The Fear of God

And when I saw him, I fell at his feet as one dead. And he laid his right hand upon me, saying, Fear not; I am the first and the last and Living one.

— Revelation 1:17-18

When a man’s evil is burned away, that is when the man yields his self and returns to his lord and God; and that is when that which, before, he was aware of only as burning, he will feel as love, comfort, strength—an eternal, ever-growing life in him. If then any child of the Father finds that he is afraid before him, that the thought of God is a discomfort to him, or even a terror, let him make haste—let him not linger to put on any garment, but rush at once in his nakedness, a true child, for shelter from his own evil and God’s terror, into the salvation of the Father’s arms.

When John saw the glory of the Son of Man, he fell at his feet as one dead. Why was he overcome with terror? Why was he, who had borne witness to his resurrection and suffered for his sake, afraid? The glory that he saw, the head and hair pouring from it such a radiance of light that they were white as wool, was but the radiant splendor of the Father, which should have taken from him all fear. “He laid his right hand upon me, saying unto me, Fear not; I am the first and the last, and the living one.” Fear cannot stand before strength; the one and only safety in the universe is the perfect nearness of the Living One! Oh, the joy, to be told, by Power itself, that the cure for trembling is the presence of Power. He told his servant Paul that strength is made perfect in weakness; here he instructs his servant John that the thing to be afraid of is weakness, not strength.


An Upward Trajectory
by Dave Roney

Everything God creates is, inherent in the making of it, set on an upward moving trajectory; by sin and sin's effects that trajectory is sent spinning downward; by Christ and the Atonement the upward trajectory is reestablished, for all things are not only from and through, but also to Him.  The declination, moving away from Him, is the counterfeit of creation from Him; now in progress of reversal, the entire cosmos is groaning and awaiting its final redemption at our revealing.

The image of an audio mixer, with its slide switches, which are used for changing the quality and the levels of various sound signals, by the control of their modulation and intonation, came to my mind while contemplating what I am about to write.  The voice of the flute is soft, that of the trumpet loud, if a human voice is showcased the sounds of all the instruments will be attuned to it.  God created all things, and is still creating, and man is the main voice from within His symphony; in the making He set all those things on an upward trajectory, everything after its kind, and He is also the great Mixer, having made every particular thing to harmonize with all the others.  In my mental image I see the Divine mixing board with its slide switches, but that there is no upward limit on any of them, that all things are by His will meant to find greater volume, greater harmony, as they eternally ascend in their upward trajectories of glory.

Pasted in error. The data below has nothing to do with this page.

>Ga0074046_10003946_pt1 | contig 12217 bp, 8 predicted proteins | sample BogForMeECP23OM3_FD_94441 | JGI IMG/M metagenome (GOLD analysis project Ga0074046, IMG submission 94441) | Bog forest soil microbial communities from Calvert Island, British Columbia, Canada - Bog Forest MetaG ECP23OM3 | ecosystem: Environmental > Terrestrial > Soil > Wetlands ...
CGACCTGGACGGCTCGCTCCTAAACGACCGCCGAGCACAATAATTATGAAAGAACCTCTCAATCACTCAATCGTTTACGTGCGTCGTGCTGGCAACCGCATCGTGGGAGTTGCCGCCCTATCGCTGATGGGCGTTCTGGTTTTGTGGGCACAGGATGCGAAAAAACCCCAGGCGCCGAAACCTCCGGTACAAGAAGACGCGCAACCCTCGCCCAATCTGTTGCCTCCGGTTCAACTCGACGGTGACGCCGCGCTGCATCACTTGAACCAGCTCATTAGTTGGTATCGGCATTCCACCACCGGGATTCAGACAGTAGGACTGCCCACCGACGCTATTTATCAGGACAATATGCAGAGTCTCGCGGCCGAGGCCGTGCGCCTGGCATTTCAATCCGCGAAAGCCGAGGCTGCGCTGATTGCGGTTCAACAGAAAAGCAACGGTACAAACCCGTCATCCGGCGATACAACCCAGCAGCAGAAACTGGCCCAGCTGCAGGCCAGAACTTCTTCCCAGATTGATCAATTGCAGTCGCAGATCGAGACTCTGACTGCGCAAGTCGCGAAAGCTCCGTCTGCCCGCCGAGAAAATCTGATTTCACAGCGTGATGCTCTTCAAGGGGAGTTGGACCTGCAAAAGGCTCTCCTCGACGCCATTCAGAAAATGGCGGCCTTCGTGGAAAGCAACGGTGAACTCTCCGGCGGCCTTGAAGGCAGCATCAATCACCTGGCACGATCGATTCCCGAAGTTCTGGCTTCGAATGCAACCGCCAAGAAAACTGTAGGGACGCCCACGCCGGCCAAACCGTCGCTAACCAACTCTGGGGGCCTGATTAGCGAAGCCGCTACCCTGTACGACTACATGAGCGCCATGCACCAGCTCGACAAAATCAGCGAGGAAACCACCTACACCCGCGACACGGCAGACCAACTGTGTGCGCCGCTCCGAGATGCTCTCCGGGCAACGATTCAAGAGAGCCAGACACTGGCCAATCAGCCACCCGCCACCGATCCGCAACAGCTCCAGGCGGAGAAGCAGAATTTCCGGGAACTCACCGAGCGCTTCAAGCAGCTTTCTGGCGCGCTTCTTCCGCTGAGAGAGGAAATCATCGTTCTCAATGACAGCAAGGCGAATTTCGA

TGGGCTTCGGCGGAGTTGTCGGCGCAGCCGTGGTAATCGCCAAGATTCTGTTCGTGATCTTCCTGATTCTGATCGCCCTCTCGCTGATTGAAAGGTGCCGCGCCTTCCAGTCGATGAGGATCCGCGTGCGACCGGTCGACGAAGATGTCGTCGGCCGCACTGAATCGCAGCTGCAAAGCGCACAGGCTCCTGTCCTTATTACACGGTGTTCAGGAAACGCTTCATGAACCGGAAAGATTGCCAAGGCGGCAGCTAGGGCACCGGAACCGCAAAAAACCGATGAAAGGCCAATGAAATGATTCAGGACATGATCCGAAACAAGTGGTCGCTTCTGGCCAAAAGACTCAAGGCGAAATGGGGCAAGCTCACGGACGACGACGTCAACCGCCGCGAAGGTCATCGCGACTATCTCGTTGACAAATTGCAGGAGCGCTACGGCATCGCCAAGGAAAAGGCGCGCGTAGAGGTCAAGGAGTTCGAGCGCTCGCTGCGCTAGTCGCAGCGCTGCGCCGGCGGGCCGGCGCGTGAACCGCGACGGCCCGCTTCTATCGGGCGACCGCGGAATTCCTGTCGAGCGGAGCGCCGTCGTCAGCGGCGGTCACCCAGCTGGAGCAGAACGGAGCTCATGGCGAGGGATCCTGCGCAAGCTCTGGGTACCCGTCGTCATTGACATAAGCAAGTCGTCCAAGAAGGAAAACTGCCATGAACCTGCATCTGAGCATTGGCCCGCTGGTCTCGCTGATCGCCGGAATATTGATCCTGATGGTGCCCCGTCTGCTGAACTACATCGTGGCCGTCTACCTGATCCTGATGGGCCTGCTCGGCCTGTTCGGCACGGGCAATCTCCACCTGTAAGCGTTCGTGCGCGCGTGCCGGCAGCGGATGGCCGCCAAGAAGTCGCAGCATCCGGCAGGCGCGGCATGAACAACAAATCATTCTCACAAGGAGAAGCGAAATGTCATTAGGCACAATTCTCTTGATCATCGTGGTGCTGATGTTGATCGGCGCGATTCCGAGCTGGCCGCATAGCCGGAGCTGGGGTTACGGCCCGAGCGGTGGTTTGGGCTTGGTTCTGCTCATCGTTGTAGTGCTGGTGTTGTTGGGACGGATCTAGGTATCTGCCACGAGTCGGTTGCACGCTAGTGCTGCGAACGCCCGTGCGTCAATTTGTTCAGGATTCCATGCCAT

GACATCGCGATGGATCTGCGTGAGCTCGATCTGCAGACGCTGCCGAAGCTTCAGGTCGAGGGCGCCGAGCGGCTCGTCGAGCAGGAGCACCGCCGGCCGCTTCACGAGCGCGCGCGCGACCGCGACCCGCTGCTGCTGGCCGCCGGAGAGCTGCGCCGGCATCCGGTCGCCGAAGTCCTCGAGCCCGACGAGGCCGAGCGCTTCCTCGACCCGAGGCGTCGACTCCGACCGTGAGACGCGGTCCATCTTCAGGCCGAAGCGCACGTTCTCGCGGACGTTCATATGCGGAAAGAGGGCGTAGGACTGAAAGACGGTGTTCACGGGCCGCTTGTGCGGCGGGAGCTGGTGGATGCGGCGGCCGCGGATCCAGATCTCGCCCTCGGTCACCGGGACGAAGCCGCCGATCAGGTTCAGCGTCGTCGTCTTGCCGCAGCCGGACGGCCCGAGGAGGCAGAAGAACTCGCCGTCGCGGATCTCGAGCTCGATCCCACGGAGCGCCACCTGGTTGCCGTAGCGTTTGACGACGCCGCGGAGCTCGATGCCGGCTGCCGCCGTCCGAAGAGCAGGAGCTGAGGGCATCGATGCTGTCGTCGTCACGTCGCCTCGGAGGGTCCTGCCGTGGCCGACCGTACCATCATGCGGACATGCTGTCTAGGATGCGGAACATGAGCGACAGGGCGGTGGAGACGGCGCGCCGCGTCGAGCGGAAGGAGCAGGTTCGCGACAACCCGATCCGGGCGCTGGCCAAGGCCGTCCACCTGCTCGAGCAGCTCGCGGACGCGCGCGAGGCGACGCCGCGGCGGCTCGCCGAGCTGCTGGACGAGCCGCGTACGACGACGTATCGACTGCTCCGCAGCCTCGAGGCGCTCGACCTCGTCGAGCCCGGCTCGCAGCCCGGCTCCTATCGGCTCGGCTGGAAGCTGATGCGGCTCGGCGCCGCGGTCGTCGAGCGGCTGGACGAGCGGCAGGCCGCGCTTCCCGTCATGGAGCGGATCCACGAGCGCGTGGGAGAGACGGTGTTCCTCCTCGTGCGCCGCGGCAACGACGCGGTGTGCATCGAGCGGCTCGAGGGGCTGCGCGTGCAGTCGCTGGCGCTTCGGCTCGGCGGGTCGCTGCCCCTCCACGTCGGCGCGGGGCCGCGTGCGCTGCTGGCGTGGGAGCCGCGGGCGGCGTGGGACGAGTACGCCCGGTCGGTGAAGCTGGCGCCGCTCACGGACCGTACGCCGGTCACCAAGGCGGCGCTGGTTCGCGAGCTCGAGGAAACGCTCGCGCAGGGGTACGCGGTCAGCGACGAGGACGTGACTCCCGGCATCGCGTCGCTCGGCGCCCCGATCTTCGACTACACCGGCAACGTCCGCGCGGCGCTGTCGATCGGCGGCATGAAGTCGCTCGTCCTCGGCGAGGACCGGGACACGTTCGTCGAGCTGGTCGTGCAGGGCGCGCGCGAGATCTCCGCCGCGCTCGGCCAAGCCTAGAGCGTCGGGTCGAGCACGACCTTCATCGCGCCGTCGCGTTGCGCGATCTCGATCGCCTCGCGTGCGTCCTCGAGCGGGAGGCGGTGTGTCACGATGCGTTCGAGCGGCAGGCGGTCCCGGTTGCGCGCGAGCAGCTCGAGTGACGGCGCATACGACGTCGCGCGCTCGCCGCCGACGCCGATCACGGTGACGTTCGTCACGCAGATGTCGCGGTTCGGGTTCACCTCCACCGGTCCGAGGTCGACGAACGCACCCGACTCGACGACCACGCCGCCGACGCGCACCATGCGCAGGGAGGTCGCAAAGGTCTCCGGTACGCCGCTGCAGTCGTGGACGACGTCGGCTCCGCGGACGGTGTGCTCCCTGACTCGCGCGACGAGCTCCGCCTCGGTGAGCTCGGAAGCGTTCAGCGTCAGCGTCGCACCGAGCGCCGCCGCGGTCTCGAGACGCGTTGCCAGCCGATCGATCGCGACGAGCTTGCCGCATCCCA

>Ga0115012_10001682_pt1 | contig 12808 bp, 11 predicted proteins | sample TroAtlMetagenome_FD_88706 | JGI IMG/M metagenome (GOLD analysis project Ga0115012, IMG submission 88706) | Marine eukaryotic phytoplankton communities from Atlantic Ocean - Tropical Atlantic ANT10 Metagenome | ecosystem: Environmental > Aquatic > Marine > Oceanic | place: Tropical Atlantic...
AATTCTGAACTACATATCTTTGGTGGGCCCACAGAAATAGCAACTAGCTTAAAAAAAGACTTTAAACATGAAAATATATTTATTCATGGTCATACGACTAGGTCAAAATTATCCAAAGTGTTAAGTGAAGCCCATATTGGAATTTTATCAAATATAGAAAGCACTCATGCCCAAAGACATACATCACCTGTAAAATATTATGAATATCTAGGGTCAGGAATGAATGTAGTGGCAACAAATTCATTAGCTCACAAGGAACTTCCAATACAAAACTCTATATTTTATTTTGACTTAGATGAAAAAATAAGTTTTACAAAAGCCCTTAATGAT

Sin and Death had entered into the great sound room and seized the audio mixer, and smashed the switches, had maliciously moved them from the Maestro's perfect settings to create a horrible cacophony of discordant, screeching, tortured, sounds.  The project was ruined beyond repair, the upward leading trajectory destroyed, the switches all sent plunging downward toward a steady state of complete silence, darkness, and death.  But then, at the right time, entered the Son of Man and of God into the chamber and at incredible expense to Himself began to fix the broken, to restore it all, to bring it back to what the Maestro had intended, and even to improve on it.  Now the upward trajectory has been renewed (though much of the discordant still lingers as an echo chamber); the Father is working and the Son is working even until now to finally, on a great coming Day, bring to fruition all which is their Will.  A Day when sin and Death are swallowed up, when the groaning creation finally sings, when the children of the Father rejoice, their tears wiped away, when gladness reigns throughout. 

Now, I submit the above, an imperfect analogy, to emphasize that all things are on a trajectory, that nothing is staid, that every particle and person in the cosmos is on a trek toward a destination; that in spite of the most severe brokenness the Lord is busy healing it, whether it is apparent or not, without regard to whether the sentient creature even recognizes or accepts it as so.  And if it can be grasped that all things are on a trajectory, then it follows that this pertains not only to the physical and mental but to the spiritual as well; and if the spiritual, then also to Scripture and man's understanding of it and, therefore, man's understanding of God Himself, the Author of Scripture.

One of the great themes in Scripture is the fear of God; it is emphasized abundantly, especially by the Old Testament authors.  If we read Scripture as though it is final, the entire word which God has to say to us, if we attempt to apply what was once said and believed by the ancients as though there were no progression, no trajectory, then we will be 21st century people relying on a primitive belief of peoples living in the distant past, not nearly as enlightened as ourselves.  We must realize that Scripture is incomplete, and that we are to take what its trajectory points toward and build upon it, go beyond what it says to continue the upward trajectory.  For instance, in Eph. 6:9 and Col. 4:1 the Apostle admonishes slave owners to be kind toward their slaves—yet he does not condemn slavery.  And for centuries Christians, ignoring the trajectory, not realizing that Paul was dealing with his culture in the best way possible, which was not ideal, used these very verses to justify owning slaves.  Scripture references such as these were not ideal, nor complete; where Scripture leaves off in the trajectory we are responsible to continue it, to carry what it intimates forward and upward.

In the same way, let us consider fear of God: From whence have men learned to fear Him?  I will draw from the example of the man Abraham to show what I mean.  For 75 years, a lifetime by our standards, Abram lived in Ur of the Chaldees, which is located in what is modern day Iraq.  The archaeologist's spade has shown from idols and temple ruins that those people worshiped demon gods and, as was common throughout the entire region, were given to making human sacrifices, including their children.  By the time a man is 75 years old, and has known nothing other than a heathen system of worship, those practices shall have become deeply ingrained in his mind.